Premier disappointed as N.B. public sector workers prepare for strike votes next week

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FREDERICTON — New Brunswick Premier Blaine Higgs expressed disappointment on Friday as the union representing about 22,000 public sector workers said its members were preparing for strike votes because a deal couldn't be reached on wage increases.

The union wanted an increase of 20 per cent over four years, Higgs told reporters in Fredericton, which he said was more than the province could afford.

"We must remain prudent, responsible and realistic about the wage package that we offer, and I believe we have been," the premier said.

The union locals represent workers across various sectors such as health care, education and transportation, and they also represent jail guards and staff at N.B. Liquor. The union said it was conducting centralized bargaining with the province to settle the issue of wages before moving to other demands specific to each local.

"Only talking about one issue is not negotiating," Higgs said.

Earlier in the day, CUPE New Brunswick president Stephen Drost said many of his members have been without a contract for five years and were ready to take action if the government didn't make a reasonable offer.

"At all times we have been responsible, respectful, available and prepared to negotiate fairly, and at no time were we treated with the same respect at the table," Drost said. "It's a shame."

But Higgs said all issues are on the table, not just wages. He said the government has offered a number of other items, including pension improvements for some members and increased pay for casual workers. He said it was important that union members and the public know all the details of the government offer.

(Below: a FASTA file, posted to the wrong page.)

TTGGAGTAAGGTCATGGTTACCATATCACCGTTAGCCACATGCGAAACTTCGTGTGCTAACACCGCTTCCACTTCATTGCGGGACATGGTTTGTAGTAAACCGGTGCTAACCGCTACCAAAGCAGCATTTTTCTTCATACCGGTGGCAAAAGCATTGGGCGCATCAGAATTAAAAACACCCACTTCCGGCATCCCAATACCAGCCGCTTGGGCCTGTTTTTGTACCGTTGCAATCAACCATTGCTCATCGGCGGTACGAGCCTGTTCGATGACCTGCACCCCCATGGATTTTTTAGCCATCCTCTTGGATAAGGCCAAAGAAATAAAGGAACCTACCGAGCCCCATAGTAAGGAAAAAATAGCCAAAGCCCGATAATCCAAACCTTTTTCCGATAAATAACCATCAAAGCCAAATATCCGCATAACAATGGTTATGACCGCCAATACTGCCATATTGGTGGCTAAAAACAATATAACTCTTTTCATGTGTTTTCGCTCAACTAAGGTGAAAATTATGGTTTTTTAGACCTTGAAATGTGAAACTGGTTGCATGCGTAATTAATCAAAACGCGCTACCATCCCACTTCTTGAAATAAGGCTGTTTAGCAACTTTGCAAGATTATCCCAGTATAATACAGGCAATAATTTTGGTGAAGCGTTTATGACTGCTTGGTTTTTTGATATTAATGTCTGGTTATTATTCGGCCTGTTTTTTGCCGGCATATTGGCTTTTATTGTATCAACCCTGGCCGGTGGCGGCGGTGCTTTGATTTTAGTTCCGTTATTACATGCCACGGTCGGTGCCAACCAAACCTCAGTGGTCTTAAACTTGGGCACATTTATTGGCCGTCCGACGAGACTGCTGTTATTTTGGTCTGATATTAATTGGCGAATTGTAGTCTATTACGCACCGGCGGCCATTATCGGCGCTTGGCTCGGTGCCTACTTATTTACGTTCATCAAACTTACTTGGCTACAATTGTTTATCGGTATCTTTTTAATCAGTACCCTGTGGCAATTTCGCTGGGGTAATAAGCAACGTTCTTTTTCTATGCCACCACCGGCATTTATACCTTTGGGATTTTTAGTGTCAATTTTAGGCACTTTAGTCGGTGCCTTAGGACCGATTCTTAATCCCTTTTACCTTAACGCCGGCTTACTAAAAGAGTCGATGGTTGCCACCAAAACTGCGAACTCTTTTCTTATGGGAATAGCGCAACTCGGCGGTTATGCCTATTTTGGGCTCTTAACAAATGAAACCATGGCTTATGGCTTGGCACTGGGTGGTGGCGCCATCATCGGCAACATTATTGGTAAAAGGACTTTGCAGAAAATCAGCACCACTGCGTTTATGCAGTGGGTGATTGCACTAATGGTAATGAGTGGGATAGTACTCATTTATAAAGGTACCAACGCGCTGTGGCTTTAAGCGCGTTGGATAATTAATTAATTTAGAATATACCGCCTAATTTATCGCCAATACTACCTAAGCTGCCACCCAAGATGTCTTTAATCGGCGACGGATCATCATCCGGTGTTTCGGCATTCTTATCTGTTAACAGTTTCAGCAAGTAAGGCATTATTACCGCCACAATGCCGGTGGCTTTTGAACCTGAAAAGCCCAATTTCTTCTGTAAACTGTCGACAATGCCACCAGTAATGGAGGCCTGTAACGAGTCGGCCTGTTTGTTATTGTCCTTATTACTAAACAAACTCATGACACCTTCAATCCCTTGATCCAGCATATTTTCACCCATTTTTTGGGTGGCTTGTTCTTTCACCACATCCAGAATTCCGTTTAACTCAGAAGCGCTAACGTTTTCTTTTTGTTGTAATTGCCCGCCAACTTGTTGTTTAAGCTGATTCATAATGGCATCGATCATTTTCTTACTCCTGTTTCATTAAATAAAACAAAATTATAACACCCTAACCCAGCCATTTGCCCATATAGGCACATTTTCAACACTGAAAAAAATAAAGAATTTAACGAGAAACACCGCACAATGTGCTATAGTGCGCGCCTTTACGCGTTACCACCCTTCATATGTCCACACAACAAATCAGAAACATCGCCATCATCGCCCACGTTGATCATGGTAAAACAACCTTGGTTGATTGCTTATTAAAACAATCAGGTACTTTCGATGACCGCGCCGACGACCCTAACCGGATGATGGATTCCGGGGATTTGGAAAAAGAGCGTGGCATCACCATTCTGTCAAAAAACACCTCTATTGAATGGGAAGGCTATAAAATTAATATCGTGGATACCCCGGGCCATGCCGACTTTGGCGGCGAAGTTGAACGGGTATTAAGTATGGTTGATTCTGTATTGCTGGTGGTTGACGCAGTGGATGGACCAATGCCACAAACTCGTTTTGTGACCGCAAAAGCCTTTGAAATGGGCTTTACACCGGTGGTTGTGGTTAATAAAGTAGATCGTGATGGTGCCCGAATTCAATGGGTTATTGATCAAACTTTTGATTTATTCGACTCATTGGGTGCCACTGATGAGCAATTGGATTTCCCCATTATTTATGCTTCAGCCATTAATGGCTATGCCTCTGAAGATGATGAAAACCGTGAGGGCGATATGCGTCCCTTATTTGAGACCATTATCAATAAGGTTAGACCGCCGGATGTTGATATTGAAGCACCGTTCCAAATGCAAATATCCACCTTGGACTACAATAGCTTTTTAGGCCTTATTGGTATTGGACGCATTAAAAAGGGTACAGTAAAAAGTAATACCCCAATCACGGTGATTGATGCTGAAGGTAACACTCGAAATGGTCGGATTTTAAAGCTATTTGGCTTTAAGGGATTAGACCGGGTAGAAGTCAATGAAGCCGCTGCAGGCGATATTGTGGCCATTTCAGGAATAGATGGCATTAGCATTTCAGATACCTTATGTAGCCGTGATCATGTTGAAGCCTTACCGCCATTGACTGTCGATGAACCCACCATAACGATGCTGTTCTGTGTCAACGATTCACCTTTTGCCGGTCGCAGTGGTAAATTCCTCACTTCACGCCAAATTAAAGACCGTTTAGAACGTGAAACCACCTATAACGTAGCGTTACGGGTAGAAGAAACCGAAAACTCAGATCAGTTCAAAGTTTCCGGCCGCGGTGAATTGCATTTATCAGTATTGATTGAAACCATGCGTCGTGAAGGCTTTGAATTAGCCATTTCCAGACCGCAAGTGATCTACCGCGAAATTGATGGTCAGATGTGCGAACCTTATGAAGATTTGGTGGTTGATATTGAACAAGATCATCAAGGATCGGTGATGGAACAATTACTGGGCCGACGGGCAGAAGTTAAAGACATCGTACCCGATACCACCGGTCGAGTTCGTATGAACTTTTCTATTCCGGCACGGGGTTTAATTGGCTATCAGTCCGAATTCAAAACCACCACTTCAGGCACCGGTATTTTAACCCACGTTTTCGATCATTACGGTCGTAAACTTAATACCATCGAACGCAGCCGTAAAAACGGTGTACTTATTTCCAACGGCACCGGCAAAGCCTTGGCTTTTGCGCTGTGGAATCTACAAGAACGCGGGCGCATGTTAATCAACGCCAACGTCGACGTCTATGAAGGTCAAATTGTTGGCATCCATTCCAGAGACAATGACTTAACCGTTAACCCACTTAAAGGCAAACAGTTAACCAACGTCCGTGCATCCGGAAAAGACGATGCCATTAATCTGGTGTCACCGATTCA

Drost told reporters in Fredericton that offers from the government have been below the cost of living, which he said was unacceptable, adding that the government was seeking concessions in other areas. The union said the best offer from the province so far was a 1.25 per cent raise per year for four years. Drost said even without the concessions being sought by government, that offer was not enough.

Higgs said the government has offered a six-year deal with 1.25 per cent increases in each of the first four years and two per cent in each of the final two years. The union wants five per cent in each year of a four-year contract — too much at a time when the province is feeling the economic challenges brought on by the pandemic, Higgs said.

Higgs said the union's demand would cost $158 million annually and the government's offer would be around $71 million per year.

Drost said the premier is out of step with the working class of the province and the union is prepared to strike if necessary. Some locals can take a strike vote as early as Sept. 7.

"They are proud civil servants and they are proud for the job they do," Drost said. "They are not impressed that you've backed them into this corner, but they've had enough."

Drost said his members would be willing to accept an offer that is greater than the cost of living.

As CUPE New Brunswick was completing its news conference Friday morning, it said it received an offer from the province's negotiators to return to the table later that day. Those talks, however, only lasted a few minutes.

In an emailed statement following the news conference, Drost said government negotiators left the bargaining table because they were unwilling to respond to an offer presented by the union Thursday night. "They were not interested in bargaining unless the union accepted concessions," Drost said.

Later that day, Higgs would not say which side left the bargaining table, but he said the government was the only side bargaining, adding that the union continued to stick with the wage demand of 20 per cent over four years.

A news release from the province said contingency plans are in place in the event of a strike and there are workers who are designated as essential in all CUPE units to ensure the health and safety of the public.

This report by The Canadian Press was first published Sept. 3, 2021.

Kevin Bissett, The Canadian Press

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